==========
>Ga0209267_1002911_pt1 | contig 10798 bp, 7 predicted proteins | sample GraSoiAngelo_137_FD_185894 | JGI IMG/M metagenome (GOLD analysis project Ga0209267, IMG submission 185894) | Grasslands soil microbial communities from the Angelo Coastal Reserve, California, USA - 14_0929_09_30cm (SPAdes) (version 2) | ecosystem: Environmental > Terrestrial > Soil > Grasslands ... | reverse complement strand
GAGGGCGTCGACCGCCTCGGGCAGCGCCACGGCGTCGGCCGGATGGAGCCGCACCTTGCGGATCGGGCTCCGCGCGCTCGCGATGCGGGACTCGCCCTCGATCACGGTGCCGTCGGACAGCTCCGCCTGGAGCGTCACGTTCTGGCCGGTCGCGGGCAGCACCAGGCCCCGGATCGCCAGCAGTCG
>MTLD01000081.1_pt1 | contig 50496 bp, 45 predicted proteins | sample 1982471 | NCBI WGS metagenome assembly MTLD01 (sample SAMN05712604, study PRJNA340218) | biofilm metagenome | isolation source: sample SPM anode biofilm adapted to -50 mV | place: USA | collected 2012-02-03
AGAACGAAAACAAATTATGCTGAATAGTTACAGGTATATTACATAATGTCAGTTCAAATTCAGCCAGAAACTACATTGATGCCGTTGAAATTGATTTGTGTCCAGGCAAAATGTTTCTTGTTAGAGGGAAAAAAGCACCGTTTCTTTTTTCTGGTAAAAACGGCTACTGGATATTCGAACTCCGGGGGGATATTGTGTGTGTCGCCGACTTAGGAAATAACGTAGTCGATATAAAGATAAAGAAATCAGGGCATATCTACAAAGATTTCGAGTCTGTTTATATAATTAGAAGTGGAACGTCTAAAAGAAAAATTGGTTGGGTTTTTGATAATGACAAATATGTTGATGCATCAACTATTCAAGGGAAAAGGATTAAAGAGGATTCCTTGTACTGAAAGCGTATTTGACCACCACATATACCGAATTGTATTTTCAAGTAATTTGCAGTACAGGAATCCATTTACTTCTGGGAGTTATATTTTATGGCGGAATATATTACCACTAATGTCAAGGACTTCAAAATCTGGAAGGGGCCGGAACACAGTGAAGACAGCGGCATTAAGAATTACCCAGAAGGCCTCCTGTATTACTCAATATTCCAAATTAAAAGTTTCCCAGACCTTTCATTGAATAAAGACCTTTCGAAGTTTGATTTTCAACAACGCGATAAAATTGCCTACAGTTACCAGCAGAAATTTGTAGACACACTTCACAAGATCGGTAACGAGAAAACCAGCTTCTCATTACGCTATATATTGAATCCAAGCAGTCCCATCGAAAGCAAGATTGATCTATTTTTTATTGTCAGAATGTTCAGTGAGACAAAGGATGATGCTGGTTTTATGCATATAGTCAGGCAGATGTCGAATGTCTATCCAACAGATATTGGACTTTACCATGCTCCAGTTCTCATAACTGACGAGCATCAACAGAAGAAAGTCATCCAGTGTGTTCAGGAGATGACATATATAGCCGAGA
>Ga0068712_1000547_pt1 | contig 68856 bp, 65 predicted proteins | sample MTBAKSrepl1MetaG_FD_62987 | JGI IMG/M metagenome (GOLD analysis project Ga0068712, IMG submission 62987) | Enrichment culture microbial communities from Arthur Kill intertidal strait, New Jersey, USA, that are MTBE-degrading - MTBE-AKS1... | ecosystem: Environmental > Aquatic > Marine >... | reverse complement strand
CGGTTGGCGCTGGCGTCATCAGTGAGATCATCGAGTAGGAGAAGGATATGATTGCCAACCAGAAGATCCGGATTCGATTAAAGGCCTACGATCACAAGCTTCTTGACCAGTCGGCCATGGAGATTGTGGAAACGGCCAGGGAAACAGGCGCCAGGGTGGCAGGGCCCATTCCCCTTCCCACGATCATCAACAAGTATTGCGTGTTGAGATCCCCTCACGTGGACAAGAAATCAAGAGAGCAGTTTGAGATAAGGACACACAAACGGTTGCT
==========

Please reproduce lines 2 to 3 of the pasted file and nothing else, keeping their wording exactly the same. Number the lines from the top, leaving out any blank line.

GAGGGCGTCGACCGCCTCGGGCAGCGCCACGGCGTCGGCCGGATGGAGCCGCACCTTGCGGATCGGGCTCCGCGCGCTCGCGATGCGGGACTCGCCCTCGATCACGGTGCCGTCGGACAGCTCCGCCTGGAGCGTCACGTTCTGGCCGGTCGCGGGCAGCACCAGGCCCCGGATCGCCAGCAGTCG
>MTLD01000081.1_pt1 | contig 50496 bp, 45 predicted proteins | sample 1982471 | NCBI WGS metagenome assembly MTLD01 (sample SAMN05712604, study PRJNA340218) | biofilm metagenome | isolation source: sample SPM anode biofilm adapted to -50 mV | place: USA | collected 2012-02-03